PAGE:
Almost all dogs will start to pee in bed as they get older and start to lose control of their bladder and their sphincter muscles. When this will start depends on several factors, including the breed of dog, their age, and any underlying factors and conditions that they already have.
It’s very rare, as we talked about at the beginning of this article, for a puppy to pee in bed. Dogs are pack animals that used to live in dens in the wild and they were very good at keeping their dens clean. Also, the smell of urine is a dead giveaway for predators, so they learned not to do it over the millennia and that instinct still persists to this day.
Spayed females can have a bigger problem due to the lack of sphincter control which, unfortunately, gets worse as they age. Cognitive decline is also the cause but is different for all dogs.
One suggestion is to take the average lifespan of your particular dog’s breed and subtract 2 years from that. So, if, for example, you have an English Bulldog, you would take 9 years (their average lifespan) and subtract 2. That would mean they could start having a problem with peeing in their bed from the age of 7, give or take.
It’s an inexact science to be sure and every dog will be different.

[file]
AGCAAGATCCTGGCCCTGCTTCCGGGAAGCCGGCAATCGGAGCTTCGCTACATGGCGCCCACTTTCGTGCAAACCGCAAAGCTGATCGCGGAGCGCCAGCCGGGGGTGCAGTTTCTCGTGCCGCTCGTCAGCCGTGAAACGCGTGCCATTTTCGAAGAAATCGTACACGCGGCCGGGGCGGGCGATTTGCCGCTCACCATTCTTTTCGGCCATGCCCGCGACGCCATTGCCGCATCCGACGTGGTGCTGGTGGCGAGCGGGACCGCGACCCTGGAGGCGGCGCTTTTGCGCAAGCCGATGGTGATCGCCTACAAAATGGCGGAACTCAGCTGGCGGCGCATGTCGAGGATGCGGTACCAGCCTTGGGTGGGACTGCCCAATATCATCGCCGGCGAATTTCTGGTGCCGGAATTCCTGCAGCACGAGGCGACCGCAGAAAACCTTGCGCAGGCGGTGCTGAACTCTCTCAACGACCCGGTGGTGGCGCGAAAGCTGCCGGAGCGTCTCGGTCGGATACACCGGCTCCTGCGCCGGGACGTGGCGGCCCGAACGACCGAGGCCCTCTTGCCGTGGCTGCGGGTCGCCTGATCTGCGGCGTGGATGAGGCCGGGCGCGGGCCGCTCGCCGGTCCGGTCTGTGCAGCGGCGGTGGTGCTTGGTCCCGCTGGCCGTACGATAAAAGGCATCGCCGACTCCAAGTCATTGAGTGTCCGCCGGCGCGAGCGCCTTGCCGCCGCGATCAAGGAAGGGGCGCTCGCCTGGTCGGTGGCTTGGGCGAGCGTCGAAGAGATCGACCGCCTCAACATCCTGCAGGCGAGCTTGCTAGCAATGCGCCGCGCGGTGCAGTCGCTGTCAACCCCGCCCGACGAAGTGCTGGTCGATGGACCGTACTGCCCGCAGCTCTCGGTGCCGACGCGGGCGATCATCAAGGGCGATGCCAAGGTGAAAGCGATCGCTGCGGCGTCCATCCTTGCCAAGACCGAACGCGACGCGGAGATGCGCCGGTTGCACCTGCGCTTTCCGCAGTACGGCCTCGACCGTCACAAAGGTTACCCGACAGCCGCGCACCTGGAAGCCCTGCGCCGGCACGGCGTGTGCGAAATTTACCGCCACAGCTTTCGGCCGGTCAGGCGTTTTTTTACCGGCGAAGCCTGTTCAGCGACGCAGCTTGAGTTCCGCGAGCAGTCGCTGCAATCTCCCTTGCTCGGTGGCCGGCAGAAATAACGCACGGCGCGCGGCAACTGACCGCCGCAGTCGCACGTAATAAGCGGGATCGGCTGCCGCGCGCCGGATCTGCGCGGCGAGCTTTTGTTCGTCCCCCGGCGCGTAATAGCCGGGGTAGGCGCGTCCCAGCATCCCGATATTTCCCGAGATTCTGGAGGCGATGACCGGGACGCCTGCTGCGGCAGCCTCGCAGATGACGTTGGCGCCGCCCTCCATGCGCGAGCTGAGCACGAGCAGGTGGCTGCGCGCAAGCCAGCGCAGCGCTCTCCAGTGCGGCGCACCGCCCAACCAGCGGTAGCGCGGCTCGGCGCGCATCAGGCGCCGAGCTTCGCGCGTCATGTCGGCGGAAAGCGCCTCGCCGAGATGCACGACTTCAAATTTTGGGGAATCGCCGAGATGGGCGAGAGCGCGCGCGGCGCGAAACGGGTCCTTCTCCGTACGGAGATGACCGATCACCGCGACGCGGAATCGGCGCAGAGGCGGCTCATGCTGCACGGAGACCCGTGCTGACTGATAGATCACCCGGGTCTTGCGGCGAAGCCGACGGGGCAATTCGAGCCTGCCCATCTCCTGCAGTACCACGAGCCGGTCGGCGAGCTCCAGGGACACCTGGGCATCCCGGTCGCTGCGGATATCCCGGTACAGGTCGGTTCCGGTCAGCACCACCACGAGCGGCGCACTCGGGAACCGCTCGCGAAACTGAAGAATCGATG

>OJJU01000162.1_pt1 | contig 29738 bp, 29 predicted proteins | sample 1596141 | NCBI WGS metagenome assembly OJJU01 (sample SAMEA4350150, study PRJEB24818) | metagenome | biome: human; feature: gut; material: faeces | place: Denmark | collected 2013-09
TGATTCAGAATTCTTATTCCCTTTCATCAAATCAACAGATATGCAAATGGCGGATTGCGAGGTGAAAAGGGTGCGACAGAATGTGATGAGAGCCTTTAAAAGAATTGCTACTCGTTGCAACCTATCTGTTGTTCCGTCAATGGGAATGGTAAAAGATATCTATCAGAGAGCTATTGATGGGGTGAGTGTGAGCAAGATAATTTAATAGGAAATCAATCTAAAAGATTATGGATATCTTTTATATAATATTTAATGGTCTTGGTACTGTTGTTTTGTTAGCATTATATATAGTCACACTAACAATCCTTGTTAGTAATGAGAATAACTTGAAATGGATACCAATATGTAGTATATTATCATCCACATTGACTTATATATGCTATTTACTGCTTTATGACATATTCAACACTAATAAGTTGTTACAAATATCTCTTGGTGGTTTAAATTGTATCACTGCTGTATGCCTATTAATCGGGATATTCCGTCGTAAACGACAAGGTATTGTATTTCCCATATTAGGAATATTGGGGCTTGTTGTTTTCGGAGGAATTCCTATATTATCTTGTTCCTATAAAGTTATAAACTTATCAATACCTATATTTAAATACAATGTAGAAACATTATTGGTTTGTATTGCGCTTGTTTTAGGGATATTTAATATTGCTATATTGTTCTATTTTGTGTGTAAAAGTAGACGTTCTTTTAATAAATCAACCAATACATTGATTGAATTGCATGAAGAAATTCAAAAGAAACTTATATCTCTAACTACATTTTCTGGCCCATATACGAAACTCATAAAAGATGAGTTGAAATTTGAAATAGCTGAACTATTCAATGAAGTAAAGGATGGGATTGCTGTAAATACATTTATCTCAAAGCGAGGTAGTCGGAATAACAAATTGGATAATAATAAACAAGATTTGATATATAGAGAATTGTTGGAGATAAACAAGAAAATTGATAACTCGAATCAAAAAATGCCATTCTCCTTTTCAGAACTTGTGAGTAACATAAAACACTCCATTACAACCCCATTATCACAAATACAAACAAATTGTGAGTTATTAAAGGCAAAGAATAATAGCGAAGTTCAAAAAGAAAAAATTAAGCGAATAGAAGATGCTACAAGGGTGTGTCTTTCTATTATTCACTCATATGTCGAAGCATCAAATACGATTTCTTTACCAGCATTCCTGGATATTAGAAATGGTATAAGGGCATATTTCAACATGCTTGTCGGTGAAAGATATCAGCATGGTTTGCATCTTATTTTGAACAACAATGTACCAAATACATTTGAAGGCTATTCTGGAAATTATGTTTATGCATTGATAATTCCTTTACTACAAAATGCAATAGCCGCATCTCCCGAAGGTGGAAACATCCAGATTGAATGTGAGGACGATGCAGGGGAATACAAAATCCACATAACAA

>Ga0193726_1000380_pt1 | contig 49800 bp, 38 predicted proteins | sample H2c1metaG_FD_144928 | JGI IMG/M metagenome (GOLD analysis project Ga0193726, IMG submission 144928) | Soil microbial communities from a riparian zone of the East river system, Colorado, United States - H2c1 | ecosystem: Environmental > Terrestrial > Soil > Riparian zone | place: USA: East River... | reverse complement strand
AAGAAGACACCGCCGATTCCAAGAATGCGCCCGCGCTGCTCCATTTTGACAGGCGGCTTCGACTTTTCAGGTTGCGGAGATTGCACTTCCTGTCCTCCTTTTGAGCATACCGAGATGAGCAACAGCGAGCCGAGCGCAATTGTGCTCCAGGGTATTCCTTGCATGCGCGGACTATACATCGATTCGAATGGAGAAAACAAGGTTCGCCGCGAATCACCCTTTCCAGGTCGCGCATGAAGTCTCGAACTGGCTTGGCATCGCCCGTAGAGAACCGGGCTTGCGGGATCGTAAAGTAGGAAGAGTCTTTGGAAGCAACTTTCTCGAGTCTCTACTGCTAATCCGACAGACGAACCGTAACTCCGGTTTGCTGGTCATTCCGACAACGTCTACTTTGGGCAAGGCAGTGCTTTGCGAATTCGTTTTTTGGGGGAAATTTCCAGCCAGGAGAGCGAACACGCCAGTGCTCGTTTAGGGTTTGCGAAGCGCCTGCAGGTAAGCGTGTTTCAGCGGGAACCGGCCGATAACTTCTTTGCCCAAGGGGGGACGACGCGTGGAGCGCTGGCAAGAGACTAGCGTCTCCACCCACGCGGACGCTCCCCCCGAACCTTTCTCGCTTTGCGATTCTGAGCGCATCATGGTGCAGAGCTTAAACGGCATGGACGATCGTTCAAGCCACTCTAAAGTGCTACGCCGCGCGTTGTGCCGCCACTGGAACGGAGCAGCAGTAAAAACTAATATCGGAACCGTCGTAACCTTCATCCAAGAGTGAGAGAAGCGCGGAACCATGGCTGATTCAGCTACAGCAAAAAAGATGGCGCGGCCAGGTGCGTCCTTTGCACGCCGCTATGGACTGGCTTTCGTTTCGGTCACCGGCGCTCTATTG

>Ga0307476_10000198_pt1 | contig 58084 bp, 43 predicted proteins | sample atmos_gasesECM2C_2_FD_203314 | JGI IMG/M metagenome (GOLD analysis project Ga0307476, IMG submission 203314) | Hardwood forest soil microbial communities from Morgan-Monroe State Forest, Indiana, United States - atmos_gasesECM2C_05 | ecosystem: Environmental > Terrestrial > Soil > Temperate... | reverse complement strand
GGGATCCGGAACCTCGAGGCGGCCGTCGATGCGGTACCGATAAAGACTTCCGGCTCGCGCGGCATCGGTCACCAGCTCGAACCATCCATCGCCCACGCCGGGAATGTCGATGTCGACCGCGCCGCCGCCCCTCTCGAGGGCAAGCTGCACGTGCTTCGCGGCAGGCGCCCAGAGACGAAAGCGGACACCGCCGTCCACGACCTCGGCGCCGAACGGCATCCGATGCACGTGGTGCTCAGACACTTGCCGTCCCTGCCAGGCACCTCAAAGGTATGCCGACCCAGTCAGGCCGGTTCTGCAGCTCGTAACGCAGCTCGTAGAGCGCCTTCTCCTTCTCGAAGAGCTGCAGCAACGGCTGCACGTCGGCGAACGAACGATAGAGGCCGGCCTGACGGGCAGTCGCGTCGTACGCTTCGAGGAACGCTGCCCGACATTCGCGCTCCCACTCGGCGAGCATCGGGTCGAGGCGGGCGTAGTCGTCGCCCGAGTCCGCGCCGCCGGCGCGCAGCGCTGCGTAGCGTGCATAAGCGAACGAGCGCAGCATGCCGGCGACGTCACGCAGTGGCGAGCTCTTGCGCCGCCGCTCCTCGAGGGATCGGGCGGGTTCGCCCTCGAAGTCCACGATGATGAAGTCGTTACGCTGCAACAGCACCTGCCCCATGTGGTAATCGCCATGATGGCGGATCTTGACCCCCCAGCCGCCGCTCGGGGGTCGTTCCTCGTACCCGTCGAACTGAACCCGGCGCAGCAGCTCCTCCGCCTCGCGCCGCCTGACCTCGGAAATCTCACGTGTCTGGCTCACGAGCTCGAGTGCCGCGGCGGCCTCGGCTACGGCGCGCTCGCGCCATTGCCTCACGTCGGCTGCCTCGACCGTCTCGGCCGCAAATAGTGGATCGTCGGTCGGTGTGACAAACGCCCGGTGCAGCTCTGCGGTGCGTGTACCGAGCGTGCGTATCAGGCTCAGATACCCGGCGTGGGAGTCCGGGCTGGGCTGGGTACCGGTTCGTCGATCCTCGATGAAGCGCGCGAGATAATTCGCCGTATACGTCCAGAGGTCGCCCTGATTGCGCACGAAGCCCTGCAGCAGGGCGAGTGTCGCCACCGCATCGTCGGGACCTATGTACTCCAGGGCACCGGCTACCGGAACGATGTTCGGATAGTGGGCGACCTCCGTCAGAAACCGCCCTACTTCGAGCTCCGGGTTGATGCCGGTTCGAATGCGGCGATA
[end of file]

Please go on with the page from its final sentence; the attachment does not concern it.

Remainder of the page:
How To Train Your Dog to Stop Peeing in Its Bed?
Below are a number of things that you can do to you train your fur baby to stop peeing the bed. Keep in mind that these assume there is no underlying medical condition causing the problem, and that they aren’t older and incapable of ‘holding it’.
1- Make sure that their bed has zero urine smell.
Dogs will pee where they have peed before out of instinct and, even if they’re well-trained, may still pee the bed if it smells like pee because this tells them that it’s an OK spot. You may need to purchase a new bed if it isn’t possible to remove the odor completely, seeing as a dog’s sense of smell is vastly superior to ours.
2- Take them outside often
This is kind of self-explanatory. If you don’t take your pupper out to pee enough it will eventually have an accident, possibly in its bed. Also, it might get upset with you and pee in bed to show its frustration.
3- Give them positive reinforcement when they pee outside.
Kind words, petting and treats work great!
Are There any Products For Dogs that can’t Stop Peeing in Their Beds?
Yes, there are several that work very well. We’ve created a list of them for you below.
- Hartz Home Protection Unscented Odor Eliminating Gel Dog Pads
- SincoPet Reusable Pee Pad
- Yangbaga Washable Pee Pads for Dogs
- Mihachi 2 Pack Washable Pee Pads for Dogs
It’s unusual for a young, healthy dog to pee in bed, although older dogs can suffer from incontinence. If your dog is otherwise healthy but peeing in bed constantly you should look closely at what could be causing the problem and, if you can’t figure it out on your own, talk to your local vet.